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Transcript of interview with Lamar Foremaster by Gregory Hall, February 14, 1979






On February 14, 1979, Gregory M. Hall interviewed his coworker, LaMar Foremaster (born May 9th, 1907 in Alamo, Nevada) at his place of business, Anderson Dairy, in Las Vegas, Nevada. This interview covers the changes, growth, and development of Southern Nevada from 1907 to 1979. During the interview LaMar discusses the Old Ranch, Boulder Dam, Hoover Dam, Fremont Street and the Strip. He also talks about his religious ties to the Mormon Church and his political activities in Las Vegas.

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Foremaster, Lamar Interview, 1979 February 14. OH-00602. [Transcript.] Oral History Research Center, Special Collections & Archives, University Libraries, University of Nevada, Las Vegas. Las Vegas, Nevada.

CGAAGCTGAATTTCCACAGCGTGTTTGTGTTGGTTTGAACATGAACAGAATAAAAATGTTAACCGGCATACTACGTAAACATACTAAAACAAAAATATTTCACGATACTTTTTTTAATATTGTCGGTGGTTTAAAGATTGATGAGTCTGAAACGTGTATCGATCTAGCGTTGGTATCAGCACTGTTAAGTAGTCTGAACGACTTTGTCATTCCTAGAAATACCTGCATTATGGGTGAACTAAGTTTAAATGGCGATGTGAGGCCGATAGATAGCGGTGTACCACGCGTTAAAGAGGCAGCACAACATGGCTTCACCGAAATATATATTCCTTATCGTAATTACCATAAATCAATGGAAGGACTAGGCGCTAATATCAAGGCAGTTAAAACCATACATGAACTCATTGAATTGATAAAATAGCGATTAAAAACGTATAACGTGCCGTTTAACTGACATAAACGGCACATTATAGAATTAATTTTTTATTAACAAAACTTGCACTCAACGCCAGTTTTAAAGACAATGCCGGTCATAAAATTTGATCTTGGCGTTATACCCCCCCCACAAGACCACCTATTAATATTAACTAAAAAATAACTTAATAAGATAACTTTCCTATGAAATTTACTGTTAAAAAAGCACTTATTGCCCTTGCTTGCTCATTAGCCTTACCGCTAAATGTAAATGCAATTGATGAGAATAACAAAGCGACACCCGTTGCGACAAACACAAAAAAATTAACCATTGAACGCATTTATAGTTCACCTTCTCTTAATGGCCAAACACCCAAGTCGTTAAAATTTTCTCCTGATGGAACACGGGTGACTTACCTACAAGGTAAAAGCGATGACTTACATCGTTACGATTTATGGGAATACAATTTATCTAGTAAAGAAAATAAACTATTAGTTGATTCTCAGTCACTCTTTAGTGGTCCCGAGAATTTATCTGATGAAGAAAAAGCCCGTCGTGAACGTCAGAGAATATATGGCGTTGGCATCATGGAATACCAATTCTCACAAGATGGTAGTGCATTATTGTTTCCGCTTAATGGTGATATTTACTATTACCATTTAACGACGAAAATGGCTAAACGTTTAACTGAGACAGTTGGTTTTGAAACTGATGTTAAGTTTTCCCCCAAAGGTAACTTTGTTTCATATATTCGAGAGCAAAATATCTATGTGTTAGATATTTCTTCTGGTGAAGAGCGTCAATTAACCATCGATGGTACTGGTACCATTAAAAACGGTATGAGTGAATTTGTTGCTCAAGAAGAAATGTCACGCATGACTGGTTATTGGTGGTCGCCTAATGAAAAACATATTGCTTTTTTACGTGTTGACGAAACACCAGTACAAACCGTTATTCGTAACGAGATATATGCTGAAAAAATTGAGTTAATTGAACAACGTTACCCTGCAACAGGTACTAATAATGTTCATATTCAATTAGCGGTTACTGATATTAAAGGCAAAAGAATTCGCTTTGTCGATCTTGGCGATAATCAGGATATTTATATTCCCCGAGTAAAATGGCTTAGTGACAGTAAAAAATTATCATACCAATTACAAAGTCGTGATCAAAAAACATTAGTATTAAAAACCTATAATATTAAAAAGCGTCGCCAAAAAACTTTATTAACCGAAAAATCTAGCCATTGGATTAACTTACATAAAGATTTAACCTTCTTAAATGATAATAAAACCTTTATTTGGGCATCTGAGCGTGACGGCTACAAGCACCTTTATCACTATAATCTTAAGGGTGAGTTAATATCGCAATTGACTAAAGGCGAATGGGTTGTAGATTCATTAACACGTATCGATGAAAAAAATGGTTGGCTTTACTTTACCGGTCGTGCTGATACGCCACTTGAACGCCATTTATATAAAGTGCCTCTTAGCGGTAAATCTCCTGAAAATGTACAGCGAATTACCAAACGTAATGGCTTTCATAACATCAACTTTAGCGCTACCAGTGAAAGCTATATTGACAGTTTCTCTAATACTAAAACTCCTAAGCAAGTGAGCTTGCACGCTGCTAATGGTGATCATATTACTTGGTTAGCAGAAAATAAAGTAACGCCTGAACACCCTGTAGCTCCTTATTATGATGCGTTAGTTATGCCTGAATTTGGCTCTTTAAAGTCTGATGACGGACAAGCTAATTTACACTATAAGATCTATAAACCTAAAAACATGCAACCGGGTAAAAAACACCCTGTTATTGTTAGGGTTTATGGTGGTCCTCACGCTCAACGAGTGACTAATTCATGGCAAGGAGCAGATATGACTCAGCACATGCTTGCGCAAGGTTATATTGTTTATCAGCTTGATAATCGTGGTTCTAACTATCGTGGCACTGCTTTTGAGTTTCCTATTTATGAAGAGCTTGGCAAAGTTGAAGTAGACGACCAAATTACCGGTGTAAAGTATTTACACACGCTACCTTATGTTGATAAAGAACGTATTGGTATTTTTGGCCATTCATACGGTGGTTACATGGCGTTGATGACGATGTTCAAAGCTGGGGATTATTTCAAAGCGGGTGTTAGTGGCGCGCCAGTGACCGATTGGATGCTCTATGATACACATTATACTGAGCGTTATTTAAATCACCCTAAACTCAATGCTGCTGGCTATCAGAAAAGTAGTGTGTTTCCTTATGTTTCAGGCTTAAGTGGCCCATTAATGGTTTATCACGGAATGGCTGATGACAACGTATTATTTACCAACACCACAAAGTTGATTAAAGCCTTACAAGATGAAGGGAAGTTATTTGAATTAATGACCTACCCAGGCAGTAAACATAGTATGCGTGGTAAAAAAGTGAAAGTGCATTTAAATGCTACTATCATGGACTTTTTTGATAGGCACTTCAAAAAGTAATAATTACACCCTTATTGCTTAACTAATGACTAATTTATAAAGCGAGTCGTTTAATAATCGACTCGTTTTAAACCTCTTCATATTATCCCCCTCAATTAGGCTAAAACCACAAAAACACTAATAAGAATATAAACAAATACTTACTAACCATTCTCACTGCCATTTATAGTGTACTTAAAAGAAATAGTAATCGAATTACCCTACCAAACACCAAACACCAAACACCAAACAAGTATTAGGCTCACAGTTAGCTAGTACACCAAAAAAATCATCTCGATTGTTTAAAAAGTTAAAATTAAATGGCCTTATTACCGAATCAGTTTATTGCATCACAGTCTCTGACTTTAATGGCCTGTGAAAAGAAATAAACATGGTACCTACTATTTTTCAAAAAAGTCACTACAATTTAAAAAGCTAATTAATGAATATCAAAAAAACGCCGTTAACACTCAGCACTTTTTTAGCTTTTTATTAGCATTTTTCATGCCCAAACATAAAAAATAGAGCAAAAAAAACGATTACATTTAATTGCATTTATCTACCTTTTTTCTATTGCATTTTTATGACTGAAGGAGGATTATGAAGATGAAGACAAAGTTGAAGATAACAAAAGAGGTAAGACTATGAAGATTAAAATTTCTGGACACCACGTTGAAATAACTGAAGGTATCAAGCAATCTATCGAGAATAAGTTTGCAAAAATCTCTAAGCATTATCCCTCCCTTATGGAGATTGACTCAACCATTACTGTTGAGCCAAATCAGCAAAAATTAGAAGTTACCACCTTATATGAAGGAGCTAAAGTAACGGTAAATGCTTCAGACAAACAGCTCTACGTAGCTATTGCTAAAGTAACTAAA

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UNLV University Libraries LaMar Foremaster i An Interview with Lamar Foremaster An Oral History Conducted by Gregory M. Hall Ralph Roske Oral History Project on Early Las Vegas Special Collections and Archives Oral History Research Center University Libraries University of Nevada, Las Vegas UNLV University Libraries LaMar Foremaster ii © Ralph Roske Oral History Project on Early Las Vegas University of Nevada, Las Vegas, 2017 UNLV University Libraries LaMar Foremaster iii The Oral History Research Center (OHRC) was formally established by the Board of Regents of the University of Nevada System in September 2003 as an entity of the UNLV University Libraries’ Special Collections Division. The OHRC conducts oral interviews with individuals who are selected for their ability to provide first-hand observations on a variety of historical topics in Las Vegas and Southern Nevada. The OHRC is also home to legacy oral history interviews conducted prior to its establishment including many conducted by UNLV History Professor Ralph Roske and his students. This legacy interview transcript received minimal editing, such as the elimination of fragments, false starts, and repetitions in order to enhance the reader's understanding of the material. All measures have been taken to preserve the style and language of the narrator. The interviewee/narrator was not involved in the editing process. UNLV University Libraries LaMar Foremaster iv Abstract On February 14, 1979, Gregory M. Hall interviewed his coworker, LaMar Foremaster (born May 9th, 1907 in Alamo, Nevada) at his place of business, Anderson Dairy, in Las Vegas, Nevada. This interview covers the changes, growth, and development of Southern Nevada from 1907 to 1979. During the interview LaMar discusses the Old Ranch, Boulder Dam, Hoover Dam, Fremont Street and the Strip. He also talks about his religious ties to the Mormon Church and his political activities in Las Vegas. UNLV University Libraries LaMar Foremaster 1 Tonight I’m interviewing LaMar Foremaster. It’s the 14th of February, 1979. The time is seven p.m. The interview is being held at Anderson Dairy, 801 Searles Avenue, Las Vegas Boulevard North. I’m Gregory Hall, I live at 4073 Arrowood Drive, here in Las Vegas, and this is the history project, The Oral Interview. Where were you born, anyway? I should give you my name. My name is Joseph LaMar Foremaster and I was born in Alamo, Nevada, May the 9th, 1907. About how long did you live there, LaMar? Well, I lived in Alamo until 1921, and at that time we moved to Caliente. About how long did your family stay in Caliente? We stayed in Caliente until August the 15th, 1923, and at this time we moved to Las Vegas, Nevada. Mm-hm. LaMar, do you remember anything about the, what’s now called the Old Ranch, here in Vegas? Well, that’s the reason that we moved to Las Vegas, was on account of the Old Ranch, we bought a dairy here from a man by the name of Mr. Doolittle, who had lived here for many years, and run a dairy. Oh. And his dairy was one of the first dairies that was established here in Las Vegas. We did buy this lease from Mr. Doolittle and we had a lease on what was known as the Old Ranch for ten years. Now is this before it was known as the Stewart Ranch or—? This was long time before. This was a ten, twelve years before it was ever known as the Stewart Ranch, after we sold out here, along, after we’d been here about eight or nine years, we sold the UNLV University Libraries LaMar Foremaster 2 ranch and the lease to a man by the name of Edwin Crew, who was a movie producer, and to his son-in-law, who was a movie star in western pictures. And they had the ranch for a couple of years and then Mr. Crew bought another dairy here and they called, our dairy, which was known as the Las Vegas Dairy, they called this, this dairy and another one that Mr. Crew bought and they put the two dairies together and named it the Rancho Grande Creamery. Now at this particular time, this was along in about 1930, they called the ranch here, changed the ranch from the Old Ranch to Rancho Grande Ranch. And also, the dairy that they run, they called it the Rancho Grande Creamery. And I was made superintendent over Ralph’s over this dairy, which was by far, the largest dairy in town. The other, the only other dairy in town at that time, was the Anderson Dairy, owned by a man by the name of Harry Anderson, and another dairy by the name of Updike Dairy, which later on was sold to a group of fellows, called the Clark Dairy. And then, sold to another group, which is known as the Arden Dairy. So speaking of the Old Ranch going from the name, when it was the Old Ranch, going backwards. It was called the Old Ranch and before that, would be the Stewart Ranch, and before that—? It was first called the Old Ranch, then it was known as Doolittle’s Ranch, Doolittle’s Old Ranch. Yes. And then, from there, it was known as the Foremaster’s Place. But it was just a—the Old Ranch, itself, never changed, it was the Old Ranch. It was just it had different owners that had the lease. They, none of them owned the property. They just had the leases from different periods of time, on what was known as the Old Ranch. So your family had it from 1923 to 19—what ’33? UNLV University Libraries LaMar Foremaster 3 Well, we were the, we had it until 1933 but for the two years before our lease was up we sold it to this man Edwin Cruz. You remember how long the Doolittles had it? Well, I wouldn’t know how long Doolittles had it. Because they were here for a long time. Now how many years a long time is, I don’t know. All I remember was that they said they’d been here for a long time. Do you remember who held the lease on (unintelligible)? Union Pacific Railroad owned the property and they were the people that we had to get to the master lease from. We would pick up the auction. When we come here we picked up Doolittle’s lease and then of course negotiated a newer one with the Union Pacific Railroad by a man who was their representative here. His name was Mr. Bracken and he’s the man that we got our lease from, the master lease. You remember the area that the Old Ranch had as according today, like what streets would be bordering it and—? Well, the Old Ranch to start with was the, one of the borders, the north border was Foremaster Lane, at the present time. Mm-hm. Was named Foremaster Lane and the west side of the Old Ranch is Las Vegas Boulevard North and the south side of the Old Ranch was, is down south side is down where the Elks, the other side of the Elks Lodge, and the east side of the Old Ranch was beyond Thirtieth Street. I’m not too sure how far beyond Thirtieth Street but it was in that vicinity. How about any of the old buildings on the ranch, do you remember any of them? And—? UNLV University Libraries LaMar Foremaster 4 Well, the Old Ranch when we come here had two homes on it. One of them, we lived in and the first house that we lived in at one time was the first post office and the first store in Las Vegas. But we lived in there for our few years and then we moved on over to the house that was known as the larger house, which was the side, which was across the creek, and it was located on the south, southwest side of the property there, next to Las Vegas Boulevard North. Mm-hm. Now the Old Fort, I well remember it when it was crumbling and pretty well decayed. We used to play in there and we enjoyed lots of picnics, and lots of good times there. The big cottonwood trees that we had. The Old Fort was encircled with an adobe wall, which when we come to town, well, was practically all the way around the Old Fort, some of it had fallen down but most of it was intact. And, as well as the Old Fort part of the Old Fort was, had fallen down but— Do you remember what the Old Fort played, what role it had? Well, the Mormon people were the first people that settled this particular area and this fort was built there to protect them against the Indian. And they lived there for several years before they were called back to Salt Lake. Mm-hm. How about the Old Ranch. Do you remember all the trees or the animals or anything you raised on it? Plants, crops? Well, we used to have, before the Elk got a hold of the property and maybe even before that, there used to be a large orchard. They had an apricot tree that was supposed to be the largest apricot tree in the world, that produced many, many bushels of apricots every year. And in this particular orchard they had the black walnuts, they had the English walnuts, they had almonds, pecans, they had fig trees, apple trees, pear trees, almost any kind of fruit that you would want. UNLV University Libraries LaMar Foremaster 5 And they yielded very heavy every year. We had all the fruit we could begin to use and give away a lot of fruit all that was on the orchard there. Well, how about the, oh, the growing season, where the water table limit was much higher and I guess the ground was much better. And, in fact, wasn’t it a swamp at one point? Or? Well, the Old Ranch here, where we got our water, was from the overflow of the artesian wells, which were owned by the Union Pacific Railroad, who owned the water system in Las Vegas. And not only did we receive all of the overflow of these wells but all of the sewage. The entire sewage system, all Las Vegas was all dumped down here on the Old Ranch. Mm-hm. We used to grow—our principal crop here was corn and we used to have to stand on the wagon wheels or get up in the wagon bed in order to pick the corn off of— Some of the stalks? Off the stalk. Because the corn grew so high due to the sewage water dumping here on, and the land was very fertile. How about the time you got married. Did you live on a ranch then or? Well, in 1927 when I married F. E. Coon, who was a Salt Lake girl, we were married in the Salt Lake Temple and we come to Las Vegas and of course I have a—helping my father, here on the ranch, he and I and my other two brothers, Harold and Lloyd, helped run the ranch here. We did the farming, the milking, washing of the milk bottles, and filling the bottles and then we would deliver the milk. In those days, we only, we didn’t have pasteurization, all we had was raw milk. If some customer would want a quart a milk a day, we would give them a pint every morning and then we would deliver a pint of milk that afternoon. So that the milk would— Be fresh? UNLV University Libraries LaMar Foremaster 6 Stay sweet and fresh. Mm-hm. The only way that the—the only form of refrigeration that they had in those days, was put a wet cloth around the bottle of milk and set it in the window, with the window open. (Laughs) What little breeze could blow on the bottle and the wet cloth was what would refrigerate. Weird operation, wasn’t it? Yes. Yes. The milk. (Laughs) Keep it sweet for at least a half a day. Mm-hm. So your family had the ranch for approximately ten years. When did they sell it? What did they do at that time? Well. We—we sold it as (unintelligible) the man by the name of Edward Cruz in about— Hey at that time, where’d you go to work at? Did you stay in town or? Well, I, for a while I worked on the Union Pacific Railroad and then I—in 1934, I worked on the dam, when they were building Boulder Dam. Mm-hm. Did you, what’d you do on that? My job there was being the foreman over keys. Did you mix (unintelligible) somewhat or? Well, these keys were built about, every five or six feet apart there’d be a key that would be elevated in the four at about six inches high and about two feet wide. And we would build four or UNLV University Libraries LaMar Foremaster 7 five of those keys in each fore and then there would be, the reason for that was to keep the next four from sliding. About how long did they have to sit or dry out or? Well, it would, they would dry out for about ten days to two weeks, something like that and then they would go on to the next four. Or they’d come back and pour another one on top of that one. About how long did you work on the dam? I worked there for approximately eight months, between seven and eight months. I quit the dam because I, the heat was so severe and I couldn’t stand it down there. I’d get sick at night. So I quit there and came to work for the city. On the dam, excuse me, but it was supposed to be a hazardous job and all this and did you ever see any accidents on your reports? Well, I actually saw two deaths on the curb. One night or afternoon when we were going to work we were just getting ready to climb up on the, to the dam, we would climb up on or go up on a skip and a boy, he was an electrician and he stepped in some water and he touched a bare line, electrical line at the same time and was electrocuted right in front of several dozens of people. And then another time, a few months later a boy that I was riding from Las Vegas to the dam with, he was known, his job, his occupation was that of a water boy, and he was through about fifteen to twenty minutes earlier than I was and so he took a skip down the face of the dam, about fifteen, twenty minutes before I was ready to go down. And I heard the yell and I run over and look down the face of the dam and the skip had caught and when it jarred loose, why, it went to the end of the table, and when it stopped it just threw this man off from the skip and he fell about five hundred feet, and I watched him tumble down that, all the way down the face of the dam. They picked him up and took him into Boulder City and about an hour and a half later I had UNLV University Libraries LaMar Foremaster 8 come to Las Vegas and got his wife, took her back out there just in time to see him breathe his last. Mm. But there were, there was lots of people killed out on the dam but these were the only two accidents that I actually witnessed. I don’t think I’ve had friends that got hurt and weren’t expected to live, some of them did, some died, but just actually to see people killed I witnessed two deaths while I worked out there. You remember anything about the working conditions? I heard it was awfully hot down there and water supply was somewhat inadequate and you try to get cool all together but— Well, the water was the water that they was using from the dam and they were putting chemicals in it to try to keep people from getting sick but it was so hot down there and you would drink this water and I just couldn’t stand it any longer after about eight months, seven and a half to eight months, I had to quit. Because the water was making me so deathly sick each night seemed like the, it took me about fifteen days to make up my mind that I wasn’t able to work there any longer. ‘Cause I kept getting weaker and sicker all the time and so I just had to quit. LaMar you mentioned you used to commute out to the lake or the dam by the day, wasn’t that sort of uncommon? I thought most people stayed in Boulder City in tents or whatever. Oh. Boulder City was very small. About all they had at that particular time was, buildings were, I don’t know what (unintelligible) Like barracks or something? Yes. They had barracks out there, for, lots of the people were (unintelligible) there but there was hundreds of people that commute or travel from Las Vegas out there and back each night. UNLV University Libraries LaMar Foremaster 9 They’d go in groups and there was about eight of us travelled in this pickup truck. There were seats in there and a cover over it. Were there gravel roads going out there or? Just gravel roads. There was no cement roads at all; we just had gravel roads. You remember about how long it’d take? Probably about two hours or so, wouldn’t it? Oh no. No. We’d go out there in about forty minutes and like that there. (Laughs) We could travel oh as fast as they can travel now, was rough. (Unintelligible) But after, I might add this here, after I had quit the dam, my dad had a bus line here and I helped to run this. We had two Lincoln cars and it’d hold about ten people and we would go out to Boulder City and back to Vegas just as fast as we could go. We’d just, soon as we’d get one load of men in here, why, we’d turn right around and take a load out, pick up another load out there and bring ‘em back to town. And we had these two Lincoln Continentals just going all the time, day and night. So you’re shuttling people back and forth between? Yes. What’d you do after the dam? Did you—? Well, after I worked on the dam I come to work for the city. The mayor’s name was Leonard Arnette and he saw to it that I got a job working on a garbage truck. The first time that the city ever took over the collecting of garbage or be it, the first time that we ever had any collecting of garbage in Las Vegas was, the city took this over and I worked on what they called the dry UNLV University Libraries LaMar Foremaster 10 garbage truck, which would be the trash and my brother Lloyd, Foremaster on the one that was the pickup of the garbage that they would feed to the pigs. Mm-hm. But I worked on that for about a year and then I went to work for the Anderson Dairy. How about the Anderson Dairy at the time though? I’m sure you know how it originated. Can you tell me a little about it, how it was formed and? Well, a man by the name of Harry Anderson was the one that started the Anderson Dairy in 1905 and he run this dairy up until Kenny Searles and Mr. Hoover bought this dairy from Harry Anderson in about 1936. Mm-hm. And do you remember the original locations? Original location of the Anderson Dairy was between Fifth Street and Sixth Street on Fremont Street, was an old tin structure there. All of our milk was bottled by hand and ice cream was in a just a batch freezer. We’d make ice cream, the batch freezer was just a very small refrigerated walk-in box in those days, we were so close to all of our business that we would take to each one of the wholesale stops that we’ve had, that we’ve had here in town, we’d make maybe five or six deliveries to some of ‘em, that didn’t have refrigeration, if they need the three gallon can then of milk we would deliver that and maybe five minutes after they would call. We’d have milk delivered right to their (unintelligible) How long did they stay at that location off of Fremont? Well, when World War II broke out, on what date that is, I don’t know, we moved to a new location. A building we built, which was 828 South Fifth Street, or which was known now as Las Vegas Boulevard South and we occupied that building. We had, we outgrew the bottom part. We UNLV University Libraries LaMar Foremaster 11 put a second story on it. We outgrew that, and then 1956, we moved to our present location, which is 1414 Las Vegas Boulevard North. A dairy right now is on the property originally called the Old Ranch, isn’t it? Yes. It is part of the Old Ranch property. Mm-hm. How about the structure of the ranch, not the ranch, but the dairy itself as far as you and two of your brother-in-laws being in it? That interested me about Glen Coon and E Levitt and how that worked out. Well, I was, first worked on a wholesale route and I started to work for Kenny Searles and Mr. Hoover, January the 15th, 1937. And at that time, I might state that the first day of business that we did amounted to twenty-eight dollars and thirty-five cents, was the first day of business and that was all of the milk that we sold, wholesale, to all of the restaurants and stores in town that was taking milk. And after a few years on the milk route and World War II started, why, our dairy just grew in leaps and bounds and they got to a point where they needed a sales manager so Kenny Searles took me off the milk route and I was sales manager for several years for the dairy and later on we placed my (unintelligible) and I helped. It sucks that I couldn’t ride the trucks any longer. How did Glen (unintelligible)? Well, when I was made sales manager I had the top wholesale route and Kenny Searles asked me if I wouldn’t look around find somebody that would be suitable for the route, somebody who would do a good job of it and all I could think of was my brother-in-law, Glen Coon. Glen was working in the, out at Magna and at the (unintelligible) out there. And he was glad to get out of that. (Laughs) UNLV University Libraries LaMar Foremaster 12 And come down here and start to work for the Anderson Dairy, and he worked on the Anderson Dairy on a milk route for seven or eight years and then he was made general manager over the dairy. D Levitt was another brother-in-law of mine and he went to work about the, almost the same time that Glen did. He has worked ever since on a wholesale route and still works for a wholesale route. So you started here in the thirties and Glen and D had been here since early forties? Well, I don’t exactly remember how long but Glen has been here pretty close to thirty years now. Shifting the subject just a little, do you remember any visits from any important people? There’s been a couple of presidents that have been by here and? Well, when President Roosevelt, during the time the dam was being built, why, President Roosevelt comes through here and he took a bus and went on out to the dam and see the dam and then of course, he stood on the platform or the caboose or the passenger train and talked to the town folks for a quite a while and then when the Hoover Dam was dedicated, if I remember right, Mr. Hoover was here for the dedicatory services of the dam. And the dam at one time was called the Hoover Dam and then for some reason or other, why, later on, they had it changed back to Boulder Dam. Mm-hm. How about, oh, another famous person, Clark Gable? Well, to start with, the particular area that I live in, at 701 South Seventh Street, we were— (Tape ends) LaMar let’s start again with your house and where you lived at. Well, in 1928, the wife and I had a home built at 701 South Seventh Street and we pioneered that entire area. We were the, had the first home built south of Fremont Street and east of Las Vegas Boulevard South. We lived there for several years before the area started to build up. But in later UNLV University Libraries LaMar Foremaster 13 years there was a home right across the street from us owned by Judge Frank McNamee and there was a famous movie actor by, actress by the name of Rita Gable who come to Las Vegas to get a divorce and she hired Frank McNamee for her attorney and he moved out of his home and she moved into it while she was here for the period of time that it took to get a divorce and she lived right straight across the street from us and our kids would kneel in the Davenport every morning about seven o’clock when she would come home from either gambling or— (Laughs) Out on the town. (Unintelligible) And holler and say, “Momma here comes the movie star. She’s just coming home. She’s been out all night again.” (Laughs) (Laughs) Did you ever have any social contact with her at all? Or just? We met her and she visited, we visited back and forth a little bit and we delivered milk to her. We took her a small amount of milk. We delivered milk to her (unintelligible) I met her when we would collect she’d make a payment, collection on the milk bill. Mm-hm. So I got to know her quite well. She was very friendly. Mm-hm. How was the town then? Do you remember what it looked like when you came here or about how many people there were? UNLV University Libraries LaMar Foremaster 14 Well, when we moved to Las Vegas, the town in 1923, the population of the town was approximately thirty-five hundred people. There was no streets or cement sidewalks in those days. All we had was board sidewalks and— Were the streets just dirt or? The streets were, had shallow gravel on ‘em, they didn’t have too much gravel and I remember one time, I was peddling milk in an old Model T Ford and it rained pretty good the night before and I got stuck right in front of what it is now the Golden Nugget. Mm-hm. My dad had to come from the Old Ranch with a team of horses and fill the Model T Ford out of the mud there so I could go on delivering the rest of the milk. (Laughs) So Downtown was really just like wooden boardwalks or whatever and—? That was all and Fifth Street was practically the Boulevard. Fremont and the Boulevard was practically the end of the town. The fact that the, that on Fermont Street beyond the Boulevard or Fifth Street there was only just three or four houses going down there, that was known as a resort by the name of Jim Lads Resort. And there was the hot (unintelligible) and there were just a very, very few houses on the Fremont, you know, on Fifth Street. Now gambling was legalized I believe in the early thirties, remember what hotels sprang out, or were the popular ones around the town? Well, the first hotel that was built, was built by Tom Howell and he built the El Rancho and then from the El Rancho, why, you had the Thunderbird, Frontier, and the Flamingo, were the four first large hotels built on the Strip, which was known as the Strip. Now the El Rancho, that’s— The old, the El Rancho of course has since— UNLV University Libraries LaMar Foremaster 15 Burned down. Burned down. Where was that located? Across the street from what is now is the Sahara, isn’t it? Yes. That’s right. It’s right across the street from Sahara, straight west of the Sahara. Mm-hm. How about Downtown, what did it look like, were there a lot of casinos down there then or? Well, at the time that they started to build the El Rancho there was the Boulder Club there and the Northern Club and Las Vegas Club. And of course, there were several small gambling places, sprung up along Fremont Street actually was legalized and of course, before it was legalized, we had gambling in Las Vegas and two or three clubs that had gambling, 21, crap games, poker games, roulette. Okay. Let me go on into the forties, World War II broke out and did that have any effect on Vegas as far as like Nellis being built and eventually the town and test site, and all that stuff, do you remember anything specific? Well, as soon as Nellis was built with of course there was an influx of thousands of people coming to town, the base out there, I’m not familiar with how many thousands of people that there was on the base but it helped the economy here a great deal. Mm-hm. And of course when the test site was built, why, that brought thousands of people here, and of course, the town just grew in leaps and bounds, and then, that hasn’t stopped. For the test site, they had the aboveground nuclear tests then. Do you remember seeing ‘em or feeling ‘em or whatever or? UNLV University Libraries LaMar Foremaster 16 Well, the first test that they ever had out there, we, it was very much publicized and the morning that it went off, why, it was around six or seven o’clock in the morning and several of us climbed up on top of the (unintelligible) building, which was on the corner of the Boulevard and Fremont Street and when it went off, why, we could feel even the building shake a little bit. It was like a slight earthquake and we also saw the mushroom as it arose in the sky and the light. The light was just so bright that it almost blind you when you see it. You’re supposed to wear colored glasses, you were told to wear colored glasses when it goes off. How about your church membership? I believe you belong to the Mormon. Yes. I was born and raised in the church and first when I come to Las Vegas all we had was just a branch to start with. It grew from a branch to what is known as a ward and when I was seventeen years old I was called as the first Mormon missionary to ever leave the first ward, that was built here and I went to the southern states. I spent most of my time in North Carolina and Georgia. Mm-hm. You spent two years there? Yes. I was down there for two years. This was back in the mid-twenties? Well, I left here in November the 13th, 1924, and I come back to Las Vegas in December of 1926. You ever a member or participated in any kind of activities or organizations? Well, I was a member of the Elks Lodge and I was an officer in the Elks Lodge for a few years, over committees. I worked on the social and community welfare committee for several years was the chairman of it. Do you support political activities in town? UNLV University Libraries LaMar Foremaster 17 Well, I have supported them in the earlier days, when it was, the town was much smaller, why, we used to take politics a lot more serious and campaign for the mayor or the commissioner of our choice and we’d get out and campaign for ‘em and so forth (unintelligible) Well, you mention where you were living in town, what about travel while you were out on a mission of the south? Well, we’ve been to Europe three times, the wife and I have. We’ve been to several countries and in Europe, we have a daughter now living in Munich. Oh. And we go to visit her every two or three years, and when we do we take quite an extended trip. Was there any information of personal interests you’d like to give me more that I haven’t covered yet? Any special interests? Mm-hm. Well, I do have a hobby, which I’ve had ever since I was a young boy, of hunting. Mm-hm. I did a lot of hunting in my life and I used to like to hunt deer and quail and (unintelligible) and pheasant. You lived on the ranch. Did you ever break any, what do you call it, bronco horses, I guess you would call it? Well, when I lived in Alamo we used to go out and catch wild bronco horse and us boys we used to draw straws to see which one would ride which horse and— Would be a wild ride or? I’ve rode a lot of horses till they stopped bucking and I’ve been thrown off of a lot of them. UNLV University Libraries LaMar Foremaster 18 (Laughs) Okay. Well, just in closing is there anything else that you liked to add that I might have missed? (Unintelligible) Well, I can’t think of anything in particular. Oh, I really want to thank you LaMar you’ve been a great informant for this interview and I wish you the best of luck. This is Gregory Hall for the Oral Interview Project for the Nevada History course out of the University of Nevada, Las Vegas. (Tape ends)